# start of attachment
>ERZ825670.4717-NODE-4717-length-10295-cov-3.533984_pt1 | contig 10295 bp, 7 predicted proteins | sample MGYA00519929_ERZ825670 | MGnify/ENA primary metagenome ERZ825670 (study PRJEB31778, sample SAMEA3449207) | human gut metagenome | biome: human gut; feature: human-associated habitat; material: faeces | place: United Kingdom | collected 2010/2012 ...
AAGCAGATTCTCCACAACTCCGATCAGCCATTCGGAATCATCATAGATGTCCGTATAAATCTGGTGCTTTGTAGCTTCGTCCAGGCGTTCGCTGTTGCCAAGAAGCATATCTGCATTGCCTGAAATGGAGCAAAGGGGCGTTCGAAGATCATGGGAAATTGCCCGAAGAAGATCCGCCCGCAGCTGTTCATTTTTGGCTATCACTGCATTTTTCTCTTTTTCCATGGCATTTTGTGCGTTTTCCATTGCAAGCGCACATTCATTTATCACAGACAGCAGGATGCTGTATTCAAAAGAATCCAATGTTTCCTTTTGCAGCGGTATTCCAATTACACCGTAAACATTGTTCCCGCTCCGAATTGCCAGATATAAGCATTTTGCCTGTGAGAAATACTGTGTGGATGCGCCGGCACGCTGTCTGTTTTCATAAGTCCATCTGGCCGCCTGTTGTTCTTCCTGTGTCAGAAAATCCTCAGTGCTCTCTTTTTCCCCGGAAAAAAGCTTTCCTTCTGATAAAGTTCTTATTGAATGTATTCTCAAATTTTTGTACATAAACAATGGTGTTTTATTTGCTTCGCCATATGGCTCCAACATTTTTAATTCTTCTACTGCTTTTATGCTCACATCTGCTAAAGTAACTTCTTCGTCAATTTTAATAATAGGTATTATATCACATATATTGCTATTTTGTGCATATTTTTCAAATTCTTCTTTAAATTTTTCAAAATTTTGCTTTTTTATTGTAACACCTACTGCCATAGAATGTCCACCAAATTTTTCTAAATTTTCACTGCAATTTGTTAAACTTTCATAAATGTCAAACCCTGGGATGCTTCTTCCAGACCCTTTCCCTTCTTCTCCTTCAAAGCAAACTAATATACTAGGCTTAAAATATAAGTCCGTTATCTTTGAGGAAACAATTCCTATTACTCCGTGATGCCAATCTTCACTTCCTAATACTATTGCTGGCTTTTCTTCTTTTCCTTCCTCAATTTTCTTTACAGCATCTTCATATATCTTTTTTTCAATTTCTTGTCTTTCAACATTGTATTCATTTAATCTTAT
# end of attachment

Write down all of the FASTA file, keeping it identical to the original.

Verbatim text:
>ERZ825670.4717-NODE-4717-length-10295-cov-3.533984_pt1 | contig 10295 bp, 7 predicted proteins | sample MGYA00519929_ERZ825670 | MGnify/ENA primary metagenome ERZ825670 (study PRJEB31778, sample SAMEA3449207) | human gut metagenome | biome: human gut; feature: human-associated habitat; material: faeces | place: United Kingdom | collected 2010/2012 ...
AAGCAGATTCTCCACAACTCCGATCAGCCATTCGGAATCATCATAGATGTCCGTATAAATCTGGTGCTTTGTAGCTTCGTCCAGGCGTTCGCTGTTGCCAAGAAGCATATCTGCATTGCCTGAAATGGAGCAAAGGGGCGTTCGAAGATCATGGGAAATTGCCCGAAGAAGATCCGCCCGCAGCTGTTCATTTTTGGCTATCACTGCATTTTTCTCTTTTTCCATGGCATTTTGTGCGTTTTCCATTGCAAGCGCACATTCATTTATCACAGACAGCAGGATGCTGTATTCAAAAGAATCCAATGTTTCCTTTTGCAGCGGTATTCCAATTACACCGTAAACATTGTTCCCGCTCCGAATTGCCAGATATAAGCATTTTGCCTGTGAGAAATACTGTGTGGATGCGCCGGCACGCTGTCTGTTTTCATAAGTCCATCTGGCCGCCTGTTGTTCTTCCTGTGTCAGAAAATCCTCAGTGCTCTCTTTTTCCCCGGAAAAAAGCTTTCCTTCTGATAAAGTTCTTATTGAATGTATTCTCAAATTTTTGTACATAAACAATGGTGTTTTATTTGCTTCGCCATATGGCTCCAACATTTTTAATTCTTCTACTGCTTTTATGCTCACATCTGCTAAAGTAACTTCTTCGTCAATTTTAATAATAGGTATTATATCACATATATTGCTATTTTGTGCATATTTTTCAAATTCTTCTTTAAATTTTTCAAAATTTTGCTTTTTTATTGTAACACCTACTGCCATAGAATGTCCACCAAATTTTTCTAAATTTTCACTGCAATTTGTTAAACTTTCATAAATGTCAAACCCTGGGATGCTTCTTCCAGACCCTTTCCCTTCTTCTCCTTCAAAGCAAACTAATATACTAGGCTTAAAATATAAGTCCGTTATCTTTGAGGAAACAATTCCTATTACTCCGTGATGCCAATCTTCACTTCCTAATACTATTGCTGGCTTTTCTTCTTTTCCTTCCTCAATTTTCTTTACAGCATCTTCATATATCTTTTTTTCAATTTCTTGTCTTTCAACATTGTATTCATTTAATCTTAT